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Should I try to help The Other Side’s lawyer? A discussion

The following is adapted from comments I made at Sean Hogle’s splendid lawyers-only discussion forum redline.net, in a thread entitled Run your own redline dammit. Responding to Sean’s post saying that BigLaw lawyers seem not to send redlines, an anonymous commenter said (possibly satirically), “‘Big’ firm lawyer here: yea, run your own damn redlines! We’re not here to make your job easier. We’re here to be zealous advocates for our client. There is no upside to doing your job for you.”


We’re not here to make your job easier.

1. When you make my job easier, it helps both of our respective clients to get a workable deal to signature in the shortest possible time. That’s usually what both our clients want.

2. When you proactively help me in that endeavor, it sends a message that you’re a capable, confident, cooperative lawyer. That’s the kind to whom the rest of us like to refer future business.

3. When you seem interested mainly in proving that you’re smarter than I am, it sends the opposite message.

There’s one lawyer of my acquaintance who is expert in a particular field. The lawyer also is something of a schmuck who gets in the way of making deals happen. There have been several occasions over the years when I’ve intentionally not referred a potential client to this lawyer.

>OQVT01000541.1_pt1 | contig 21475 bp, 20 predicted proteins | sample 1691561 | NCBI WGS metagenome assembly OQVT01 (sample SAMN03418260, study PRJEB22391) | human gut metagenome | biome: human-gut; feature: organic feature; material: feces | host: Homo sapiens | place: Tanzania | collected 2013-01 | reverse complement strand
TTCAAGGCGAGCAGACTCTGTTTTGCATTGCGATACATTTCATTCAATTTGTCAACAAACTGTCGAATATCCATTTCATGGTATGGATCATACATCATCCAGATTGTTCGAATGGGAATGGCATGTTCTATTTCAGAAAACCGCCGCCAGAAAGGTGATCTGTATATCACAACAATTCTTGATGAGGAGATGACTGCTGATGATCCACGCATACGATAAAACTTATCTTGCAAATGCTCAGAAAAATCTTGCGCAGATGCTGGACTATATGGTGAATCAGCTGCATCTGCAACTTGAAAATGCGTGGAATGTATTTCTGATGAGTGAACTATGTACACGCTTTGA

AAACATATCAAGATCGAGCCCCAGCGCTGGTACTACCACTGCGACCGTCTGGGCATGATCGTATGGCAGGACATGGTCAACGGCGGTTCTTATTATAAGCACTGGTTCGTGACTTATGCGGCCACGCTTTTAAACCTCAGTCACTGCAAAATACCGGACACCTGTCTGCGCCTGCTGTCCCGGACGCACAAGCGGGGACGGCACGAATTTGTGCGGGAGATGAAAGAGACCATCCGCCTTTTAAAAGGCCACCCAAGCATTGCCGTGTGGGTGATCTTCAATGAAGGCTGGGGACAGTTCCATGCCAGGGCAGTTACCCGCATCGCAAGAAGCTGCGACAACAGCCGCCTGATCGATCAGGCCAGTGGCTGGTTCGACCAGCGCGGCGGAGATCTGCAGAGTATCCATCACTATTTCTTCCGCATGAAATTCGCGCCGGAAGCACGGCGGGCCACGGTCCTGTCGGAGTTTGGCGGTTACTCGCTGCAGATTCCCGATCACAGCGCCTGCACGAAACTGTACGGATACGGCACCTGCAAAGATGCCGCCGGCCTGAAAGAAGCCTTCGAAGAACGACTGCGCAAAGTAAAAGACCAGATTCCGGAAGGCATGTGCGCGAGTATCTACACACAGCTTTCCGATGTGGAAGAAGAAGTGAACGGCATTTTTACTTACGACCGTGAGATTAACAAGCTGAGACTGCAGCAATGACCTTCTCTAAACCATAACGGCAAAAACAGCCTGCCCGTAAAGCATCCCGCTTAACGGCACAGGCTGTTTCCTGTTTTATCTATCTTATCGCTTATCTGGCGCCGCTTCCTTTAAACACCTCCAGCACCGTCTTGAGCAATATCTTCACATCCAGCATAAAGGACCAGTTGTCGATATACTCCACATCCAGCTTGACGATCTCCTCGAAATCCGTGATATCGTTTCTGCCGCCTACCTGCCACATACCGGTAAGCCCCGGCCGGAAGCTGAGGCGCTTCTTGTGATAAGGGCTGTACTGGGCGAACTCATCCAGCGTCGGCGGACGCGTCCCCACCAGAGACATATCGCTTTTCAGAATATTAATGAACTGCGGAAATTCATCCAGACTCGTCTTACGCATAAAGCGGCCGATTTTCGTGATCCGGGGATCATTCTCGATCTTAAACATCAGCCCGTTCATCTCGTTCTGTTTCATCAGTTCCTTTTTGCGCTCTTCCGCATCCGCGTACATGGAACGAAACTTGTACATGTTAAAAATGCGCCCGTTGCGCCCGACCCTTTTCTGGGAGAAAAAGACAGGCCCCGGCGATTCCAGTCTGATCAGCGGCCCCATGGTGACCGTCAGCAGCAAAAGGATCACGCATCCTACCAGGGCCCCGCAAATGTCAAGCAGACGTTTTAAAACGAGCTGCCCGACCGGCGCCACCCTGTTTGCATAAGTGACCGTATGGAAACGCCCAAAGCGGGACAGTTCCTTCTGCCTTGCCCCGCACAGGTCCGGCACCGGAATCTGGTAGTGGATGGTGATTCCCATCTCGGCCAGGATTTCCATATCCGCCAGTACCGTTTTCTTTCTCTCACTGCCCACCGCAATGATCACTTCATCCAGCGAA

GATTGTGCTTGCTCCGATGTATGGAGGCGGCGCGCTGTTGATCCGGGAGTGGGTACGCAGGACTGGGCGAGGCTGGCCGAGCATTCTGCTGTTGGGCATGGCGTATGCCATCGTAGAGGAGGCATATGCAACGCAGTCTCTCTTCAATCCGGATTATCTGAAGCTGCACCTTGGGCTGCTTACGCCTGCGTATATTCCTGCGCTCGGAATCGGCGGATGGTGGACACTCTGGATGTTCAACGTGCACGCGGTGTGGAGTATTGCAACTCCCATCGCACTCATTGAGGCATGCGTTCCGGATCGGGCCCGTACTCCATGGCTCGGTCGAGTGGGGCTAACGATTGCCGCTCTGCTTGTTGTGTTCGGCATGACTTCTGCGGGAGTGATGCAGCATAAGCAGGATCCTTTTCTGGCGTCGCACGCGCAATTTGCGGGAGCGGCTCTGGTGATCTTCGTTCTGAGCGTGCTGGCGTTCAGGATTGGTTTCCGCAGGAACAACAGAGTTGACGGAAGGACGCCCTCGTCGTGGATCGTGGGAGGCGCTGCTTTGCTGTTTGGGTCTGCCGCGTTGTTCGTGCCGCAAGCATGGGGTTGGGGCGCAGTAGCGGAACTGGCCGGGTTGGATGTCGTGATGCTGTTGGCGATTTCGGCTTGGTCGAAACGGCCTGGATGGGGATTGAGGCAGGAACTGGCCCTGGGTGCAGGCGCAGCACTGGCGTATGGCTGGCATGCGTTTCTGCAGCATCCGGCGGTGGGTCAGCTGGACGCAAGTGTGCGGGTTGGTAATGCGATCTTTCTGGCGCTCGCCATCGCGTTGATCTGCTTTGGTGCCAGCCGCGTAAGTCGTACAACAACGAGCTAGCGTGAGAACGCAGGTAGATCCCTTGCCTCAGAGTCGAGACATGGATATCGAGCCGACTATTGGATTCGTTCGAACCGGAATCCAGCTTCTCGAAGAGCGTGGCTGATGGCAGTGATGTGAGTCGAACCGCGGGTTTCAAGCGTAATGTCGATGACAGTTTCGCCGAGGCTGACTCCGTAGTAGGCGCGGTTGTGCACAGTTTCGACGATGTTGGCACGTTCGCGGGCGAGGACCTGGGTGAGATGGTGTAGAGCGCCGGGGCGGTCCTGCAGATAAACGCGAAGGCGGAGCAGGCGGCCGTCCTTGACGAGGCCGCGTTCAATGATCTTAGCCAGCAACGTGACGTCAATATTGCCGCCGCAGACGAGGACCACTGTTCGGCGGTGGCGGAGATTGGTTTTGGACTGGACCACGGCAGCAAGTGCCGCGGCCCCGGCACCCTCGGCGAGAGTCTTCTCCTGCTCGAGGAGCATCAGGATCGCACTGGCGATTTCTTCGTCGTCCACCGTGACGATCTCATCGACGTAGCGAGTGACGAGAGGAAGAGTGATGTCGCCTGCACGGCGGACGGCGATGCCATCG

We’re here to be zealous advocates for our client.

That’s fine up to a point: We lawyers get paid in part to think negative thoughts and to pay due attention to risks.

But the operative word is “due.” Most clients accept that doing business together comes with risks. They generally want, above all, to get the damned contract signed so that everyone can get on with it.

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An employee’s employment agreement included both a non-solicitation clause and a non-competition clause; the latter clause read in part as follows: “Employee further covenants that for a period of one year following the termination of Employee’s employment for whatever reason ….” (Emphasis added.) The agreement also allowed either party to terminate the employment agreement at will.